Uri massacre: Indian govt has two options for Kashmir, iron fist or cohesive diplomacy

Situation in Kashmir and the attack in Uri are related, and need to be tackled together
Uri massacre: Indian govt has two options for Kashmir, iron fist or cohesive diplomacy
Uri massacre: Indian govt has two options for Kashmir, iron fist or cohesive diplomacy
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As the death toll of soldiers killed in the fidayeen attack on an Indian Army Brigade Headquarters in Uri, Jammu and Kashmir rises to 18, the clamour of voices supporting a stern military action against Pakistan has also gained more prominence. While no one has claimed responsibility for the attacks, fingers have been pointed at the neighbouring country for obvious reasons. 

Prime Minister Narendra Modi has already promised that those involved in the attacks will not go unpunished.   

But according to the experts, for all its talk, the government will try to resist the temptation of a knee-jerk military response and instead hold onto its long standing policy of ‘strategic restraint’.  

Security analyst and editor-in-chief of the strategic affairs magazine, WordSword, Col. Anil Bhat (Retd), who, bemoans India’s lack of aggression in its foreign policy towards Pakistan says, “This government (BJP) made a lot of noise about not letting such attacks take place after the Pathankot attacks, but none of that has culminated in any punitive action. How long can India be held hostage to Pakistan’s nuclear threat? It’s time we send boots on the ground and make them understand that such proxy attacks won’t go un-warranted.”

Bhat believes that the current situation in Kashmir and the attack in Uri are related to each other and need to be tackled together rather than looking at them as separate incidents.

Earlier today, Union home minister Rajnath Singh called a high-level meeting with National Security Advisor Ajit Doval and top officials from the ministries of Home and Defence, the Army, the paramilitary forces and the chiefs of intelligence agencies briefed Singh on the latest in the Kashmir Valley as well as along the Line of Control. 

Sunday's attack on 12 Infantry Brigade, one of the deadliest attacks in more than two decades of conflict in the Valley, was carried out by four alleged Jaish militants, who, according to reports, had infiltrated across the LoC hours before launching the attack.

The attack came at a time when Kashmir has been witnessing a fresh wave of protest that has left over 86 people dead and thousands injured. Observers in the valley believe that the attacks render into the background the rather indigenous nature of protests in Kashmir after Burhan Wani’s killing. The focus now has shifted elsewhere and could even be a cue for security forces to use more force against the protesters.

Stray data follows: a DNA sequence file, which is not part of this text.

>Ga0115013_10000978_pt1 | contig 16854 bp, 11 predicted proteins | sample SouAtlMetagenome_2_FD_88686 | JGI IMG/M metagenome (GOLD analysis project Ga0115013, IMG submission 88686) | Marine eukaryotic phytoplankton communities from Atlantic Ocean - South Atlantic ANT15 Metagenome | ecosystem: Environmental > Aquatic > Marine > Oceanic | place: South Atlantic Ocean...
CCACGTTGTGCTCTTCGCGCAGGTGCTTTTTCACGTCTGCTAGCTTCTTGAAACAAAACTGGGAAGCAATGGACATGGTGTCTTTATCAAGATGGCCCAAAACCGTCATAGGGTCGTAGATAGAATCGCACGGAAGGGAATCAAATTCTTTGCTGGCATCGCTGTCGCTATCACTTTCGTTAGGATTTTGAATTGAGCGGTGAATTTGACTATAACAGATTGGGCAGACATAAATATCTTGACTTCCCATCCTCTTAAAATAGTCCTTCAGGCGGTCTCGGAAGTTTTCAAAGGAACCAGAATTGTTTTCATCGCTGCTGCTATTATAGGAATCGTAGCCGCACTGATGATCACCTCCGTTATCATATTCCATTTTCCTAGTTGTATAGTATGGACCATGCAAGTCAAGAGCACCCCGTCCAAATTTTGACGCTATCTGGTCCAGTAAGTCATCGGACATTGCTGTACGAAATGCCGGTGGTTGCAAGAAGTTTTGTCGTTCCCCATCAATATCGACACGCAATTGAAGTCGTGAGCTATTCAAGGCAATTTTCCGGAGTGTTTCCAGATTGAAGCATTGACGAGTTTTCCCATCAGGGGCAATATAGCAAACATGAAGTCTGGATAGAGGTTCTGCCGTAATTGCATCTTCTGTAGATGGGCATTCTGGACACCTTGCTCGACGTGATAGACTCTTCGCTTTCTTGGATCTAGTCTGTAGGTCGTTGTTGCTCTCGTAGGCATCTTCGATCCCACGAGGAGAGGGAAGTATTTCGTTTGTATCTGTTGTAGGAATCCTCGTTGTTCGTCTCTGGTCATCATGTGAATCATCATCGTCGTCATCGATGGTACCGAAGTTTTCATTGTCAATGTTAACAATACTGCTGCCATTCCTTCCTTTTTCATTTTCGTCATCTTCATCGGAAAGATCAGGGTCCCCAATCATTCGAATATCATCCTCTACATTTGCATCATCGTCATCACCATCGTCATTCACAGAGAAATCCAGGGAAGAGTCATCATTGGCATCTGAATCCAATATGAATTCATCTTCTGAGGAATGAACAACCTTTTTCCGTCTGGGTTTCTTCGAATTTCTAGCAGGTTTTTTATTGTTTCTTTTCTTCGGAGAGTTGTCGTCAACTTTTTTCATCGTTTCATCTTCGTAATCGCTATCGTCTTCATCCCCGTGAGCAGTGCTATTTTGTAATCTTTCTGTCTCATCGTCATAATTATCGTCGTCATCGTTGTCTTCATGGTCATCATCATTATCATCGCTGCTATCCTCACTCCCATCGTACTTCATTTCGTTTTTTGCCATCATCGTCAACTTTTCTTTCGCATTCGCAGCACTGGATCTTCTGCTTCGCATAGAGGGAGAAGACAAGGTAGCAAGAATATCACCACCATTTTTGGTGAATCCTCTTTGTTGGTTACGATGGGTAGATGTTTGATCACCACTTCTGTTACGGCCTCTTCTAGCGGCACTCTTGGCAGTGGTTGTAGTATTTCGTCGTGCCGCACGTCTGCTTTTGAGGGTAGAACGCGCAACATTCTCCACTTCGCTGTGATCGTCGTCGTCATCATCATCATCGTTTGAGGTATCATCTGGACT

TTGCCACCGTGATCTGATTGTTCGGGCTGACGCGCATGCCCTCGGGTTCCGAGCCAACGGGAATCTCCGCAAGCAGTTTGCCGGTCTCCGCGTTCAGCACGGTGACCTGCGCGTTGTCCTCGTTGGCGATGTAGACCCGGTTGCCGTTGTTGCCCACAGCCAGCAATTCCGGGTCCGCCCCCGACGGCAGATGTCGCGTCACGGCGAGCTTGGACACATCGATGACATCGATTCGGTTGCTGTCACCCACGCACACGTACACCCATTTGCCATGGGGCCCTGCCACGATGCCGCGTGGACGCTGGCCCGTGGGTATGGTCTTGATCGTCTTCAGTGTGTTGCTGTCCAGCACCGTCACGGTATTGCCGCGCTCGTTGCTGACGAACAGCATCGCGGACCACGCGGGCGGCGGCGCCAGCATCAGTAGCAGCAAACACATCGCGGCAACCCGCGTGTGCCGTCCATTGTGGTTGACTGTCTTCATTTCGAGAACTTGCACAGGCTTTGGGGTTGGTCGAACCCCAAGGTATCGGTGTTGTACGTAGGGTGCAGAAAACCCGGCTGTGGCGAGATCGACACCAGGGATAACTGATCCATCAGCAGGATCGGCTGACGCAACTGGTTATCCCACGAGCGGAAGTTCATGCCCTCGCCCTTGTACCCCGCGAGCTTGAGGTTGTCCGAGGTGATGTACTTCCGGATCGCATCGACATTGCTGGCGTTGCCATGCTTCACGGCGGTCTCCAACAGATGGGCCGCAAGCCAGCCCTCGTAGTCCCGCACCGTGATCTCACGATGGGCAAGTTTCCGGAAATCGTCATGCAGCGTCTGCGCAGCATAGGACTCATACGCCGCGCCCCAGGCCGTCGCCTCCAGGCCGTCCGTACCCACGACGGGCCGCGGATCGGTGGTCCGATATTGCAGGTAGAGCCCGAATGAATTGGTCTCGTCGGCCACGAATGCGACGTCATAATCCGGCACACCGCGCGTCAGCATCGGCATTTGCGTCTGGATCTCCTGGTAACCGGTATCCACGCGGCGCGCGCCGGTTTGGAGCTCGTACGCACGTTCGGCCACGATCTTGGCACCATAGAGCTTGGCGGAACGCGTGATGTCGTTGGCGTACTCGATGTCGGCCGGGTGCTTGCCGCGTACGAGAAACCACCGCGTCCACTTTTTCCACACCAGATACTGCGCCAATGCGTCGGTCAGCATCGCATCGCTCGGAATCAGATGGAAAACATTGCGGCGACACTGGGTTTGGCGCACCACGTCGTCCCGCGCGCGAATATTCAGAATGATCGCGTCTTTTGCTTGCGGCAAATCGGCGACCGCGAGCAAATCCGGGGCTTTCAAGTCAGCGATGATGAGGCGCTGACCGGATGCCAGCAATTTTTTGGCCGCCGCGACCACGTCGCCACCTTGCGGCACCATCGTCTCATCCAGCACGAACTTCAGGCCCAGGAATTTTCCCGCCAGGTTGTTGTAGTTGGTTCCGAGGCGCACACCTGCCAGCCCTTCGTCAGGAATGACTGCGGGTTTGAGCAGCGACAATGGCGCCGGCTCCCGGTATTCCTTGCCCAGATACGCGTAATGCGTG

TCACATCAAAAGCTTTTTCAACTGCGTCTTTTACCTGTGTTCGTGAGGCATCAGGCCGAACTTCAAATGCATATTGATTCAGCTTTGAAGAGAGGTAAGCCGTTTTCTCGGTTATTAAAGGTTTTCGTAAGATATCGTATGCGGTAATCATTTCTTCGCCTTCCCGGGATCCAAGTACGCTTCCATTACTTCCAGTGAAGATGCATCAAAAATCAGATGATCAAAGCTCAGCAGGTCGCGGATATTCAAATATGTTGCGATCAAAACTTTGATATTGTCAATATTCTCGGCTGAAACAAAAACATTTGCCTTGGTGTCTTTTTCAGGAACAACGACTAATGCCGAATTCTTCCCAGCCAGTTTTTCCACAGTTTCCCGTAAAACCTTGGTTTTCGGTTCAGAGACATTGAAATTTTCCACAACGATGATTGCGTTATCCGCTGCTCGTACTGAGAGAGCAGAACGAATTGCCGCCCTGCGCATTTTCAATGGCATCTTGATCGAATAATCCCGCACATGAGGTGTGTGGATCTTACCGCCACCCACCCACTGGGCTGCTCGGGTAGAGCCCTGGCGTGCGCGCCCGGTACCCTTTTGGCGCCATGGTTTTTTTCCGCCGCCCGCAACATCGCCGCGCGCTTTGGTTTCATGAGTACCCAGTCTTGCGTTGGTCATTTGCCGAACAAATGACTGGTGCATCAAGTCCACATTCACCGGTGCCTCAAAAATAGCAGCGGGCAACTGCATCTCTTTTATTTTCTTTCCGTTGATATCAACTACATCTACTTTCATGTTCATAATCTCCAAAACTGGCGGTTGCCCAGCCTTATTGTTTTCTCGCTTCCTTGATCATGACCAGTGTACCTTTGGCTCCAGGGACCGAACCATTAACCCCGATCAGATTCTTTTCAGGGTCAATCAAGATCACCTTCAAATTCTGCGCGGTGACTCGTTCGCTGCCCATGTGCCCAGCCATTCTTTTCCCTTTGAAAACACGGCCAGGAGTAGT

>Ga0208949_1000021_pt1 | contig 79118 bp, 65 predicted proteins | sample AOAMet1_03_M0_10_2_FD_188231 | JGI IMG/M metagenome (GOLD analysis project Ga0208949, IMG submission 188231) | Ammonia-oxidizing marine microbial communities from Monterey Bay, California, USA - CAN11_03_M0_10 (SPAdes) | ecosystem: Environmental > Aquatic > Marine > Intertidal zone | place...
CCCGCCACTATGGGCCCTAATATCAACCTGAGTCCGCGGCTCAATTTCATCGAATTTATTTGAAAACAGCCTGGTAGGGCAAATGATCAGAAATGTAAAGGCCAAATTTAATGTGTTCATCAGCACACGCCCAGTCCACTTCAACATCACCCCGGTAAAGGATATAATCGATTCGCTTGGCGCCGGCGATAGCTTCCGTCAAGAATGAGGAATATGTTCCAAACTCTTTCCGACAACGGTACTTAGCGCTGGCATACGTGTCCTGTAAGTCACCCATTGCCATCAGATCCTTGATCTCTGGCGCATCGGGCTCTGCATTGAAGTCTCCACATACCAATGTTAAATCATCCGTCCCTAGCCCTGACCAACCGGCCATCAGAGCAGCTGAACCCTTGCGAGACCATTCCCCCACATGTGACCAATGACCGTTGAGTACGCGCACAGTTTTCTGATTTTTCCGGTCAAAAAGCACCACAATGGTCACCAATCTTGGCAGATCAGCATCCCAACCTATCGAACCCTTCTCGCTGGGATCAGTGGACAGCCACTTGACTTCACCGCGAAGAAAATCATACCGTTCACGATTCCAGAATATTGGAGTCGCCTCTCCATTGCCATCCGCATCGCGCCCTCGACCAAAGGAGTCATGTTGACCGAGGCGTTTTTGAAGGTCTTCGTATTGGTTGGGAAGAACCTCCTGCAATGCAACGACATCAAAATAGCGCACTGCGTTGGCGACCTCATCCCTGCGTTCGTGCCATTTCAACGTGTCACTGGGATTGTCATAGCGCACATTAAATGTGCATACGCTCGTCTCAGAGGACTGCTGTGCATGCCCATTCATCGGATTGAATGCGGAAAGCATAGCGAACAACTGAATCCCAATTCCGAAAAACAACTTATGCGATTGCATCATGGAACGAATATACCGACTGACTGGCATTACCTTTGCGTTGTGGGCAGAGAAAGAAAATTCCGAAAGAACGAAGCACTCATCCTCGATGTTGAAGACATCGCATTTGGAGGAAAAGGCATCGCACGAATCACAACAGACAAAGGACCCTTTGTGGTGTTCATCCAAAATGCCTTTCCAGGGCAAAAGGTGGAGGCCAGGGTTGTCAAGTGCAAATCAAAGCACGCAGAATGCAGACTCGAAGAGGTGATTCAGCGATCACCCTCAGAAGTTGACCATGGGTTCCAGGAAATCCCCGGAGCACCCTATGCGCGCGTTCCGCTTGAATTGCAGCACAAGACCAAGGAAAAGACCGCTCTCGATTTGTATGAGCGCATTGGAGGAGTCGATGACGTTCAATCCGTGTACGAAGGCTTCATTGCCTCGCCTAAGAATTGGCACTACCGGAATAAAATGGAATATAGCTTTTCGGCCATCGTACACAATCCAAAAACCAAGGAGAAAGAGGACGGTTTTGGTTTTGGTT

Since the killing of Burhan Wani on July 8, most of the counter insurgency operations had to be halted as protesters would come out of their homes to thwart such operation by throwing stones at forces and help militants escape. Curtailing the protest had become the priority of the security agencies. But all could change now and security forces might be forced to use iron fist approach as pressure mounts on them, which could in turn lead to further civilian casualties.

According to Valley-based political analyst professor Gul Wani “the next few days will be crucial on how things will go on from here and what sort of response the state will come up with.”

South Kashmir, which has been the centre of the current protest, has witnessed militants joining protest rallies and openly addressing civilians which has gained them popular support. Wani, however warns that any efforts to take out militants in the Valley at the present moment could turn out to be detrimental and provide fuel for further protests.

“The protests will not fizzle out on their own. The government needs to take everything into consideration before making a move. We have been witnessing support growing for militants, be it the number of people attending funeral procession of militants or by helping them escape from military operations like we have witnessed in the last two months.”

In such a precarious situation, Wani believes "cohesive diplomacy" is the only way forward.  

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